The same morality as the one mentioned above applies here as well: what the most popular opinion around you is, is generally what you consider to be moral, and anyone who believes in a different faith or has other ideas is considered to be wrong, or along a “bad” path and is in need of saving (think of The Great Inquisition for example). There are roughly 4,200 religions in the world so you better choose carefully!
The problem with identifying yourself with anything other than your own experience is that it is difficult to talk about these subjects without creating friction. Whenever there is a great emotional investment in any element of life, analyzing it is a difficult and confronting experience because our very basis for life and existence is being examined.
Personally, I was raised Catholic and still hold a few of their teachings to be full of insight and wisdom. However to live a life of spiritual truth I’m willing to go to great depths and be ruthless in my exploration of what I hold to be true and untrue, and analysis contributes to either reaffirming my belief that I am on the best path or helps to open my eyes to new perceptions.
At its core morality – religious or otherwise – is basically the judgment of other people. Morality establishes the idea that there is an objective way to assess another person based on the values they hold. This makes morality a tool for the devaluation of other people, to estrange, divide and dehumanize someone in the name of the state, the religion, or as a specie at large. Once we’ve morally assessed someone, any form of disdain, or even cruelty, can be rationalized (wars, prisoner interrogation tactics, social alienation, etc.)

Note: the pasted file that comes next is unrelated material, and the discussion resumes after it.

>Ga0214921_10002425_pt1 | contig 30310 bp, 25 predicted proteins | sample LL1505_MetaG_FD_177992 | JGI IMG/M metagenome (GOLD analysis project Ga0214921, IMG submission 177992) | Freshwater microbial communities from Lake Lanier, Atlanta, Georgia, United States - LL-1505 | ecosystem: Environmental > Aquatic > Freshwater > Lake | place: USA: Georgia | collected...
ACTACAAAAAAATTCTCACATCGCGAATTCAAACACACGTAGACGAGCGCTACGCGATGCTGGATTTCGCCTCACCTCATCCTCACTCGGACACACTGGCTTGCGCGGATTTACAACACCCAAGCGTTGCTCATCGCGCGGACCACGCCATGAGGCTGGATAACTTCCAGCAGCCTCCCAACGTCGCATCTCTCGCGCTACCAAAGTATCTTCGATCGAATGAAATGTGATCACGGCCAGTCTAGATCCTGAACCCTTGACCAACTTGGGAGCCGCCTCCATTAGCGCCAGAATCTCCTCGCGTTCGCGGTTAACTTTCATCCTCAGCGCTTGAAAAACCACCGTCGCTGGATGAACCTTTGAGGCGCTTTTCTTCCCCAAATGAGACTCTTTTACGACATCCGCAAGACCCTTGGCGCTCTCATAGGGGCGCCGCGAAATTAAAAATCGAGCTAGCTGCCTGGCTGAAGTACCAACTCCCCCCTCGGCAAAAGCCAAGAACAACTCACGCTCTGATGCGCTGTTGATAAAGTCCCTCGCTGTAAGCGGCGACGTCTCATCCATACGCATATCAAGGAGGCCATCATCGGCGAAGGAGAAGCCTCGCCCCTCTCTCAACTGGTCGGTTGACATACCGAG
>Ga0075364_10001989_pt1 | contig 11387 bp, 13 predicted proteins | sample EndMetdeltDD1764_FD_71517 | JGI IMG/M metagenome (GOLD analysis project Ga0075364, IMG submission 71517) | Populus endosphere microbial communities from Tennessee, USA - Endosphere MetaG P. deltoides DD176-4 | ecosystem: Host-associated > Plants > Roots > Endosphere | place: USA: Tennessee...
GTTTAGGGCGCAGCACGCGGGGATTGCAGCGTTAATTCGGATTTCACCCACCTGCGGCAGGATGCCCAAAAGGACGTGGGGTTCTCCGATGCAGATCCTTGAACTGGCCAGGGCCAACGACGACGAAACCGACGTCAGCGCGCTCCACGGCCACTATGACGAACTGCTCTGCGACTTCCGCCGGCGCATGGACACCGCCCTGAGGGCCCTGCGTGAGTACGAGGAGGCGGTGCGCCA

And yet the underlying premise behind all the great prophets’ teachings is that of non-judgment, love, respect for others, forgiveness, charity, and tolerance. How can that be? At some point in time, the original message behind most of these prophet’s words was lost or misinterpreted.
The word “sin” for example came to mean “against the rules” and deserving of punishment, when in fact, as mentioned in a previous article, “sin” actually means in the original biblical Hebrew language: “to miss the mark”.
Sinning was to make a stupid mistake, a transgression against ourselves – it didn’t have anything to do with being a bad person. If the only reason we avoid killing someone is that we don’t want to go to Hell, then maybe Hell would be the best place for us.
So, how can we avoid making mistakes that harm ourselves and others in the process?
The Highest Morality
Intelligence is not enough to live a wise and sensitive life.
Some of the most famous serial killers and dictators were highly intelligent people, for example, but failed to feel any sense of compassion or sympathy for their victims.
So, why do people suffer, and why do people feel pain at the hands of these people if there is no “evil” in the world?
The answer? Because these “evil” people lack the sensitivity of soul. They lack wisdom.
Intelligence and knowledge are tools that help us process and play with the ideas of the fragmented reality that our minds create. Wisdom on the other hand is the sensor that experiences a direct connection to it, it is the sentient perceiver of our existence, the pathway straight to the heart.
These misguided and unwise people are incapable of cultivating peace and harmony in their lives, so instead they act on whatever provides a fleeting sense of fulfillment: money, power, gratification. To them these feelings are “good”; they provide security and a false sense of fulfillment, and so they are willing to do anything to anyone to continue feeling these things.